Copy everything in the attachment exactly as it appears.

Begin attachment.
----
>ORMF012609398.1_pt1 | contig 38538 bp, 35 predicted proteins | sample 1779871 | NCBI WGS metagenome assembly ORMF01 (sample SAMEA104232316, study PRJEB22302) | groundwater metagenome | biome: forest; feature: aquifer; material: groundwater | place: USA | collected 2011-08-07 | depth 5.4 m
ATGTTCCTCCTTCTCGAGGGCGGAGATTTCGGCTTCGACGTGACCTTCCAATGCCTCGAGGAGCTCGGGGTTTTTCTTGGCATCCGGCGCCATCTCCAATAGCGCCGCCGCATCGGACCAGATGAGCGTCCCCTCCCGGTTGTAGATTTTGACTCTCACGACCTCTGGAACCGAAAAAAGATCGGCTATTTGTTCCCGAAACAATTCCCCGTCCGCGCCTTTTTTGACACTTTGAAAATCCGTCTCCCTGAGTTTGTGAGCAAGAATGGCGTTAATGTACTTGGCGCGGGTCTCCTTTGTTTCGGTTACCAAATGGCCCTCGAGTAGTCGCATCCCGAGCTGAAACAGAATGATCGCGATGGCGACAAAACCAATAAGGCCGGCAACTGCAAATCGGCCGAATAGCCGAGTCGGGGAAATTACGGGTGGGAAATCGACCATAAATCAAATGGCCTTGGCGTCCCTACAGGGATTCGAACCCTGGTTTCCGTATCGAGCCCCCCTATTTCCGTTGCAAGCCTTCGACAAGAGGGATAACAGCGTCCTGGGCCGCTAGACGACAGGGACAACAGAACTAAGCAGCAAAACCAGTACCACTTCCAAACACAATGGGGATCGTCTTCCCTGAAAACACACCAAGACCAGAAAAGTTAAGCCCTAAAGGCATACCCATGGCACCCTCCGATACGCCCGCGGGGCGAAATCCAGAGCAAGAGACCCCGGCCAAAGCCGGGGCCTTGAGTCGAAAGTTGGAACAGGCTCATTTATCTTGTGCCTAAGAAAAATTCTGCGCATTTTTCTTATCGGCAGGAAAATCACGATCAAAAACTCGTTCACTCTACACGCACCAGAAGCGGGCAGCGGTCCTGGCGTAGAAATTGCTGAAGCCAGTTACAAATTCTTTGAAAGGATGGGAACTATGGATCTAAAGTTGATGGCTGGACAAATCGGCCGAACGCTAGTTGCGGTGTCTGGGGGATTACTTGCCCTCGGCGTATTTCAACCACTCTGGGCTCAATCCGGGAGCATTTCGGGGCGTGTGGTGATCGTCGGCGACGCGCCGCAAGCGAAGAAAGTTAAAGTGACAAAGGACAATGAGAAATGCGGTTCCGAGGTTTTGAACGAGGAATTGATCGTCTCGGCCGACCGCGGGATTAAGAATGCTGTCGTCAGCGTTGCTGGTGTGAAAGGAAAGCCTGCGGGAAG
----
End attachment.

>ORMF012609398.1_pt1 | contig 38538 bp, 35 predicted proteins | sample 1779871 | NCBI WGS metagenome assembly ORMF01 (sample SAMEA104232316, study PRJEB22302) | groundwater metagenome | biome: forest; feature: aquifer; material: groundwater | place: USA | collected 2011-08-07 | depth 5.4 m
ATGTTCCTCCTTCTCGAGGGCGGAGATTTCGGCTTCGACGTGACCTTCCAATGCCTCGAGGAGCTCGGGGTTTTTCTTGGCATCCGGCGCCATCTCCAATAGCGCCGCCGCATCGGACCAGATGAGCGTCCCCTCCCGGTTGTAGATTTTGACTCTCACGACCTCTGGAACCGAAAAAAGATCGGCTATTTGTTCCCGAAACAATTCCCCGTCCGCGCCTTTTTTGACACTTTGAAAATCCGTCTCCCTGAGTTTGTGAGCAAGAATGGCGTTAATGTACTTGGCGCGGGTCTCCTTTGTTTCGGTTACCAAATGGCCCTCGAGTAGTCGCATCCCGAGCTGAAACAGAATGATCGCGATGGCGACAAAACCAATAAGGCCGGCAACTGCAAATCGGCCGAATAGCCGAGTCGGGGAAATTACGGGTGGGAAATCGACCATAAATCAAATGGCCTTGGCGTCCCTACAGGGATTCGAACCCTGGTTTCCGTATCGAGCCCCCCTATTTCCGTTGCAAGCCTTCGACAAGAGGGATAACAGCGTCCTGGGCCGCTAGACGACAGGGACAACAGAACTAAGCAGCAAAACCAGTACCACTTCCAAACACAATGGGGATCGTCTTCCCTGAAAACACACCAAGACCAGAAAAGTTAAGCCCTAAAGGCATACCCATGGCACCCTCCGATACGCCCGCGGGGCGAAATCCAGAGCAAGAGACCCCGGCCAAAGCCGGGGCCTTGAGTCGAAAGTTGGAACAGGCTCATTTATCTTGTGCCTAAGAAAAATTCTGCGCATTTTTCTTATCGGCAGGAAAATCACGATCAAAAACTCGTTCACTCTACACGCACCAGAAGCGGGCAGCGGTCCTGGCGTAGAAATTGCTGAAGCCAGTTACAAATTCTTTGAAAGGATGGGAACTATGGATCTAAAGTTGATGGCTGGACAAATCGGCCGAACGCTAGTTGCGGTGTCTGGGGGATTACTTGCCCTCGGCGTATTTCAACCACTCTGGGCTCAATCCGGGAGCATTTCGGGGCGTGTGGTGATCGTCGGCGACGCGCCGCAAGCGAAGAAAGTTAAAGTGACAAAGGACAATGAGAAATGCGGTTCCGAGGTTTTGAACGAGGAATTGATCGTCTCGGCCGACCGCGGGATTAAGAATGCTGTCGTCAGCGTTGCTGGTGTGAAAGGAAAGCCTGCGGGAAG